• Them WLAN cables is not exactly new [cgi.ebay.de], you knows? ;)

      Fish's here [altavista.com]
    • by Moraelin (679338) on Thursday May 27, 2004 @06:02AM (#9265371) Journal
      See, that kind of inventing metaphors for supposedly retarded users is precisely one of the problems with this industry. If the users have a problem, it's not our product that's got piss-poor usability. We just need a more awkward metaphor.

      The problem nowadays isn't that the users are retarded, nor that they're monkeys which need colourful visual aids to understand which buttons to use. And the sooner we get rid of that snotty "user=idiot" attitude, the better.

      The same users didn't need any metaphor to learn how to use a TV remote control. Even the most uneducated peasant in the middle of nowhere, has no problem using his remote.

      But they don't need to touch their remote to the TV and picture some invisible wire stretched between the two. They can very well understand concepts like "you're pushing a button here, and something happens over there."

      E.g., the mouse is probably one of the most successful devices of this century. Even your non-techie grand-grandma has no problem using it, with some minimal showing her how.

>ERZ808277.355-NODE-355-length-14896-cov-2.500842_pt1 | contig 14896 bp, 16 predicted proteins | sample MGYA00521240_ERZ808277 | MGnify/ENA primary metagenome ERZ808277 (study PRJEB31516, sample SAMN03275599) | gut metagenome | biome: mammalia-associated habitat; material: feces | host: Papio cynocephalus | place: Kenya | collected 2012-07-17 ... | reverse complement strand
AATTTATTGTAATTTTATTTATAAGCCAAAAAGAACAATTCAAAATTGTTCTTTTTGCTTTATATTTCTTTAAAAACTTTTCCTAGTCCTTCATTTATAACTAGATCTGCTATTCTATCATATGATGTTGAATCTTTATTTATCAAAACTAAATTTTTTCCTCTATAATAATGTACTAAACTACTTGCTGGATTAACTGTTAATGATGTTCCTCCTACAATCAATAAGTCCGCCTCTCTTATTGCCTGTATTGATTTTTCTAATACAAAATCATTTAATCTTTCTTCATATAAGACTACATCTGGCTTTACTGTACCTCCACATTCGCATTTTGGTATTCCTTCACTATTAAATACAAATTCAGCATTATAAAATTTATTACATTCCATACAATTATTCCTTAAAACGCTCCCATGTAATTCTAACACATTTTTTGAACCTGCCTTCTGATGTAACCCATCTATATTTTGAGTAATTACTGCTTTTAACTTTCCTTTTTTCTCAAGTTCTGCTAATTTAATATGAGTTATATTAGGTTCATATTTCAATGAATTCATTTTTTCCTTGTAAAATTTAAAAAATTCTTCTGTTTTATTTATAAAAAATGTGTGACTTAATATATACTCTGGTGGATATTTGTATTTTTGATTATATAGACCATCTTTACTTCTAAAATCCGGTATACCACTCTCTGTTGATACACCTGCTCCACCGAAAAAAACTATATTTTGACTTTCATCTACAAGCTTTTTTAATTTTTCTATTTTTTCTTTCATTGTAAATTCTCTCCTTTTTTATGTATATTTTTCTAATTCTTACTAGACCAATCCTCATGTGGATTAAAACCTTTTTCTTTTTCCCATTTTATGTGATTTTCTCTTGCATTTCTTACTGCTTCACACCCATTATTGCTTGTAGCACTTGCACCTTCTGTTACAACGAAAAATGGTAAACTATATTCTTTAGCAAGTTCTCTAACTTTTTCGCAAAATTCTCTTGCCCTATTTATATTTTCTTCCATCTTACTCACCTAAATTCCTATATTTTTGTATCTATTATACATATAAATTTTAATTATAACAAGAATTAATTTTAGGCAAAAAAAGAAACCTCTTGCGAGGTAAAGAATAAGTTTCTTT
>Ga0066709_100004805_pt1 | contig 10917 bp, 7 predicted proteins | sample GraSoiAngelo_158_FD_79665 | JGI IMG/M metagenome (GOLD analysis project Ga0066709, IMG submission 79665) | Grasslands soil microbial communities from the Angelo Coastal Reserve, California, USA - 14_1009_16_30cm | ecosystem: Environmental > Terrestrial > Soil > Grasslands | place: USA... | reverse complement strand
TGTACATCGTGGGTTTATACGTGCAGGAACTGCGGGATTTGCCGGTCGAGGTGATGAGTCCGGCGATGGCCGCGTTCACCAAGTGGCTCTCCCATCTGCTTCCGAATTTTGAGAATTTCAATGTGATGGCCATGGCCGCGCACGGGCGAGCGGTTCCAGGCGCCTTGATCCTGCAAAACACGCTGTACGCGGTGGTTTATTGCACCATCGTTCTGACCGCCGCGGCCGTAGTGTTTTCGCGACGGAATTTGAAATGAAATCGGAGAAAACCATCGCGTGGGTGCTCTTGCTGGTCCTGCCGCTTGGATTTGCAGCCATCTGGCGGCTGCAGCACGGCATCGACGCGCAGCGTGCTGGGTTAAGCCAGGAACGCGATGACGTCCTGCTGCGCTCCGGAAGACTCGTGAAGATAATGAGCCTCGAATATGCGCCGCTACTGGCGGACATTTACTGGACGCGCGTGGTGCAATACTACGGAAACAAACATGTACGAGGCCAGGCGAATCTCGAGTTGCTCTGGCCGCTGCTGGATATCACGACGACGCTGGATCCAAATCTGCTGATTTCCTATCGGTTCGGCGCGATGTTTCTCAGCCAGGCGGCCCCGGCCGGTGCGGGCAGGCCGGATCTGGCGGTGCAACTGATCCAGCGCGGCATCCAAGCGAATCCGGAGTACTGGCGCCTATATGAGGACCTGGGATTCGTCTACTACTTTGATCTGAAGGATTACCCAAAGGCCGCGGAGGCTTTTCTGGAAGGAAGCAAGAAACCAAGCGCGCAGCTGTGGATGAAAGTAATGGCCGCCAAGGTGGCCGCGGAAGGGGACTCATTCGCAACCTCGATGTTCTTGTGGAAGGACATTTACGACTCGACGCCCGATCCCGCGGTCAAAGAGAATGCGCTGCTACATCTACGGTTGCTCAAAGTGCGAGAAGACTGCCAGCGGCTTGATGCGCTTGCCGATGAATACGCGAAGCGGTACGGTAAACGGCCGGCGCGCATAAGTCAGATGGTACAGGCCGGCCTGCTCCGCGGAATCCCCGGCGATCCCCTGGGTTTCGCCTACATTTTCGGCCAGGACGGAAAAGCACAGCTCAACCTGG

It doesn't even try to simulate another real-life device, nor to rely on some convoluted metaphor. You don't need to touch it to the screen, nor perform some rituals to apease the gnomes in the monitor that push the cursor around, nor any other retarded metaphor. Again, people can very well understand the concept of "you push it here, and something moves over there."

      E.g., take the hyperlink. It's so successful that it's pretty much become the standard interface wherever information is involved. Even the menus on DVDs basically use hyperlinks. Your retarded neighbours who call you to remove Gator off their PC, got it... by clicking on a hyperlink.

      And again, it doesn't even try to rely on any metaphor. You don't need to give them a visual of something squeezing through that link and spilling all over their screen. Nor to show them some convoluted animation of a hand flipping through a book to find the page they've requested.

      Etc.

      All the successful interfaces are, in fact, abstract. They're easy to use for what they are, not because of needing mind-twisting visual metaphors to understand them.